Who said parenting was easy?! No matter what age or stage our children are at, it’s safe to say they keep us on our toes! Aoife Lee speaks to The LifeStyle Show's Taragh Loughrey-Grant on all things parenting.
What to do when kids say no?
When your child says no to you for the first time we may think "ah how cute, it’s great to see them showing their assertiveness" until it becomes part of the daily chat, the cuteness wears off fairly quickly! I encourage a couple of approaches.
Give positive directions – tell your child what you want them to do rather than not, for example, "please hang your coat up" rather than "can you stop throwing your coat on the floor".
Praise best efforts – children love being told how well they are doing – if you see they are really making an effort on changing their behaviour, like listening, doing what they are asked or finishing their dinner, acknowledge it, thank them – they are more likely to follow through than not.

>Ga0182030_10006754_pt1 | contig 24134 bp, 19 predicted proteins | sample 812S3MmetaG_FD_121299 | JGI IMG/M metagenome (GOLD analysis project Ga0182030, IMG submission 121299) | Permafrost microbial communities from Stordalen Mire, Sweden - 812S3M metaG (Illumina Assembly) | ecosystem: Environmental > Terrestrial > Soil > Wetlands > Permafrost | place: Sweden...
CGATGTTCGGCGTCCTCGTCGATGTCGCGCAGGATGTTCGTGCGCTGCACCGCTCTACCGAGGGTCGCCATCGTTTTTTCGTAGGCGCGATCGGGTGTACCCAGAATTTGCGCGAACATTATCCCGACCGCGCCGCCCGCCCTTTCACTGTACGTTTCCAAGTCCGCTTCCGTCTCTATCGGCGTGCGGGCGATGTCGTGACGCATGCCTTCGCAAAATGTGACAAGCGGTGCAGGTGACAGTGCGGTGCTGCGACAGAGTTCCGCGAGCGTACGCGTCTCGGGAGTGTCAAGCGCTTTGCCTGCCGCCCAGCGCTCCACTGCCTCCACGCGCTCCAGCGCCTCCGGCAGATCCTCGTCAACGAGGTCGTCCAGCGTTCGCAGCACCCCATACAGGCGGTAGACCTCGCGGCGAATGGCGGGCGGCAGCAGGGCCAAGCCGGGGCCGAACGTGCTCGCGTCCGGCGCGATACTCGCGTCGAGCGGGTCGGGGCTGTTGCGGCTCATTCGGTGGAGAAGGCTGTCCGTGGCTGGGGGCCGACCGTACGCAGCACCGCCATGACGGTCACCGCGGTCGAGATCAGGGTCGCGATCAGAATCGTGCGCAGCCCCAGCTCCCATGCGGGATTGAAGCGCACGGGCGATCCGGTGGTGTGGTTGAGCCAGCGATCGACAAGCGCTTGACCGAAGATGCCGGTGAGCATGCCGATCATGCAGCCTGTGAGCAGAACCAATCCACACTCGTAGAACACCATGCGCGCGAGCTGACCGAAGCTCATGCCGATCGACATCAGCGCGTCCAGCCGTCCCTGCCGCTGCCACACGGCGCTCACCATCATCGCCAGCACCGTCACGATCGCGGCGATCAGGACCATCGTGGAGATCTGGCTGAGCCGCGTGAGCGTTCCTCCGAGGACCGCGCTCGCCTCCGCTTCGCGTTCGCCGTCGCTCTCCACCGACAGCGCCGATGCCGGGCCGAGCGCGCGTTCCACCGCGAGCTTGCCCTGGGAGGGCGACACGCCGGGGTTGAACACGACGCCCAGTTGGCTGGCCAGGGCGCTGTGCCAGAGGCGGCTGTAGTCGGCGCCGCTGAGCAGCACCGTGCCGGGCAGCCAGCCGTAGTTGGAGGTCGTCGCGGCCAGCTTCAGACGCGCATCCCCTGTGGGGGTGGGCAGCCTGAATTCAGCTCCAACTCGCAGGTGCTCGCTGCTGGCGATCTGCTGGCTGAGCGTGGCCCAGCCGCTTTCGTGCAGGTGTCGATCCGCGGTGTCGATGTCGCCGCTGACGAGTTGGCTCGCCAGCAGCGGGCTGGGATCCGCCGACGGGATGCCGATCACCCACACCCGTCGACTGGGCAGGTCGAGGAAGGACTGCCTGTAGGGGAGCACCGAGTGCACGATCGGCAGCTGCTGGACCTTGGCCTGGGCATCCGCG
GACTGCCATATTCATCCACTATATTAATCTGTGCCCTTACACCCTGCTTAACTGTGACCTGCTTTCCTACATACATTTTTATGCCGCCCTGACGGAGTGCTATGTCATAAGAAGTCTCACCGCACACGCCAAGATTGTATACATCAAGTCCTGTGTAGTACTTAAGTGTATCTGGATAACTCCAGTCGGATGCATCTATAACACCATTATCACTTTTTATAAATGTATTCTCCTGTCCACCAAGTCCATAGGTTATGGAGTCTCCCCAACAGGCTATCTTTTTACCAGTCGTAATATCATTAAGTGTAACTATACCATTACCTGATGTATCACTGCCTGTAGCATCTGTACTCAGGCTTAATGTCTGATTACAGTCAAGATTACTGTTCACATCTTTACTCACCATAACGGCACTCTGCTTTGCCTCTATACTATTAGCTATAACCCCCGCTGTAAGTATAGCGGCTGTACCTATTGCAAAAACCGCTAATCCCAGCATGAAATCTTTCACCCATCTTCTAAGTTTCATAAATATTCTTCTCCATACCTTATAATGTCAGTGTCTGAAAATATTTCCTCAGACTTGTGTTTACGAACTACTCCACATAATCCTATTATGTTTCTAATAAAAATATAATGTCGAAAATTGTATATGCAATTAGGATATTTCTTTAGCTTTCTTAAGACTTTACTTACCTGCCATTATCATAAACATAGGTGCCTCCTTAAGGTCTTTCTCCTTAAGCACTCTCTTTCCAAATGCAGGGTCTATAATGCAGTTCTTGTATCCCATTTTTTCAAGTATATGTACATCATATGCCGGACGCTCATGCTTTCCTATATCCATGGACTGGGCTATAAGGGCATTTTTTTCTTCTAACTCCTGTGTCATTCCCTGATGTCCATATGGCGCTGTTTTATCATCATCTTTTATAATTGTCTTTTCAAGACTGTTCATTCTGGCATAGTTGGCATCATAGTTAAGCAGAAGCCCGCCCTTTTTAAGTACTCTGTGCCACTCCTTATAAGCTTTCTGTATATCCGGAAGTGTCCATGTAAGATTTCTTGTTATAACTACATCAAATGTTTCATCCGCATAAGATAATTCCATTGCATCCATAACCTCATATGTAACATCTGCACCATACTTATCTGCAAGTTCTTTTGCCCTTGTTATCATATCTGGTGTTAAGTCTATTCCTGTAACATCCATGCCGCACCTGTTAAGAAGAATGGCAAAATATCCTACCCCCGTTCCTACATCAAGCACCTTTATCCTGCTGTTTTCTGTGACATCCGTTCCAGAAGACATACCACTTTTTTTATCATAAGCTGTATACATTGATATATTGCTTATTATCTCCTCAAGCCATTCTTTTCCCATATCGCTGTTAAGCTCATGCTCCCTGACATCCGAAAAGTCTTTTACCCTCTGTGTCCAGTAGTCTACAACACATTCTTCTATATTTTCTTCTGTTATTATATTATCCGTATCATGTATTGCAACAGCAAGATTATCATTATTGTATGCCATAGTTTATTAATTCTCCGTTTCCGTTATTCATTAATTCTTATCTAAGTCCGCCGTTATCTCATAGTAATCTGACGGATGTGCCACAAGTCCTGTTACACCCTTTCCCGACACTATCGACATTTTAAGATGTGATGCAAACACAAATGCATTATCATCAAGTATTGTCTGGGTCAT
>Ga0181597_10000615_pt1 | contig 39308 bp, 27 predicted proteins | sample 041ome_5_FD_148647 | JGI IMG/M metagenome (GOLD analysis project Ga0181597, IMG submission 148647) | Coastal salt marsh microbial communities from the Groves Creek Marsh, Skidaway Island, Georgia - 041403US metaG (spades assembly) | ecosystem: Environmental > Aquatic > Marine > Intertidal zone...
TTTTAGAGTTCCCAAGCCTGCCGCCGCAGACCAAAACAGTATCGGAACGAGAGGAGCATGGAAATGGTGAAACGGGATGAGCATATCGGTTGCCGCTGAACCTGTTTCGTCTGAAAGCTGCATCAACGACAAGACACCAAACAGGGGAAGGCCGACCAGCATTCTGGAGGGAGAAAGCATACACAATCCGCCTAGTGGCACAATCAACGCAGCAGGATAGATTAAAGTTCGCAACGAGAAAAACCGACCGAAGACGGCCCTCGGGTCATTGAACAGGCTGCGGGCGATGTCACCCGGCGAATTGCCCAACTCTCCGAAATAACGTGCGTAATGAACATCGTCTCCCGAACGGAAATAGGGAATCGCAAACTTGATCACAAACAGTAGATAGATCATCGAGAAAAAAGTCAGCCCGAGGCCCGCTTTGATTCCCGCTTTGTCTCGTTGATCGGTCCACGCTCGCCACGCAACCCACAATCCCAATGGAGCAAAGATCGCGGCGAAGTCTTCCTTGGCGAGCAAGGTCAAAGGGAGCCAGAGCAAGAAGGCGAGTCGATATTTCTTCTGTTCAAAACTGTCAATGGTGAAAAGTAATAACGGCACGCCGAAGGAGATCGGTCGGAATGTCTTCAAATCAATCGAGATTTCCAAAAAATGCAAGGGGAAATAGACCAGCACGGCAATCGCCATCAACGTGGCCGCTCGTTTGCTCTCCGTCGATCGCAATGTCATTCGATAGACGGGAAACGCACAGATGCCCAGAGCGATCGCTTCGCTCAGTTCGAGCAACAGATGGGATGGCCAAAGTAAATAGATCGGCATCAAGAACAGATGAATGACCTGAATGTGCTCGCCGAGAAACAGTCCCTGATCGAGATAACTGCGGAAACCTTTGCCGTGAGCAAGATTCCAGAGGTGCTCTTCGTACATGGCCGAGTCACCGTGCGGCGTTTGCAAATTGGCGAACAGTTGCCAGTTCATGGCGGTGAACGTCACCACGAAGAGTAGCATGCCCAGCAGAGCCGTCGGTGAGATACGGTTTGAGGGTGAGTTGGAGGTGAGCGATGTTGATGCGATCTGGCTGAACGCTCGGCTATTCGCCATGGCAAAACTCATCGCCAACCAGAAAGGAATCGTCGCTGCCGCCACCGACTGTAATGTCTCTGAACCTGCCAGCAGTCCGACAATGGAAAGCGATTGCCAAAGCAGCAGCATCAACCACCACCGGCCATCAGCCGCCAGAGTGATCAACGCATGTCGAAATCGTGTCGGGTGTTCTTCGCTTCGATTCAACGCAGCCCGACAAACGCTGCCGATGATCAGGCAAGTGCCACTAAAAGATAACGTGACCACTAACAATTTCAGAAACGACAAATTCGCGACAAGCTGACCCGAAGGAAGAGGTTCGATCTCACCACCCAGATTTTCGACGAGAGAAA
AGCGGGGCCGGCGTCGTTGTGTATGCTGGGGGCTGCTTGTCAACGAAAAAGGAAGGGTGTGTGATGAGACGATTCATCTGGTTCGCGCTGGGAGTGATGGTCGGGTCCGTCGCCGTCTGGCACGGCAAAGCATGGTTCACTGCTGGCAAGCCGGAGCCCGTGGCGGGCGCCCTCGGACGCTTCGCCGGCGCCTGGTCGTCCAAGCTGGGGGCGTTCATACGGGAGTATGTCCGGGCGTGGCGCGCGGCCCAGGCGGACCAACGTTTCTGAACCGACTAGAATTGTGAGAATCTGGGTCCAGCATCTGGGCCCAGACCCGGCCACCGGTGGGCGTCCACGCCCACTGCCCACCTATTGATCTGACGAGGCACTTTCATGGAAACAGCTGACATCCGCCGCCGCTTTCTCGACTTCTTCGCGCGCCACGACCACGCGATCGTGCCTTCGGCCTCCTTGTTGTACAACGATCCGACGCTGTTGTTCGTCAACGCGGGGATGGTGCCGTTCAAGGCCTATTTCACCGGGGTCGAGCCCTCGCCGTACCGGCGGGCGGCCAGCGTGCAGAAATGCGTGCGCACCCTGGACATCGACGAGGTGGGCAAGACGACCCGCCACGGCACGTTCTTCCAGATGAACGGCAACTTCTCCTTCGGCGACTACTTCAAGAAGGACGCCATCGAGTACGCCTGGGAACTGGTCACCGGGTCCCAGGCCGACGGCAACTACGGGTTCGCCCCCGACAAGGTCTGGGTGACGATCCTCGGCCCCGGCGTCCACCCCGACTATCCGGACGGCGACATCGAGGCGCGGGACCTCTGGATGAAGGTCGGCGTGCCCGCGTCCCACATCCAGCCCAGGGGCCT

This is a regular challenge for many families, when parents are gone all day, although it can be crazy in the evening, for so many parents they feel keeping the kids up means spending that extra time they didn’t have with them during the day, it can often lead to over tired little people who struggle to settle to sleep and can also create irritable behaviour the following day.
My advice is:
Maintain a good routine – children cope a lot better when they know what’s happening next, we may think that our children are well able to stay up but often when it goes past bedtime they ‘hit a wall’ and get a ‘second wind’, this is a clear sign over an overtired child.
Between 7-8pm is the recommended time for children to be in bed asleep, try to keep to this and make the most of that special time when reading them a story, make quality time at the weekends, 20 minutes per child one to one. This will not only boosts them but eases the guilt for us when we make the time’.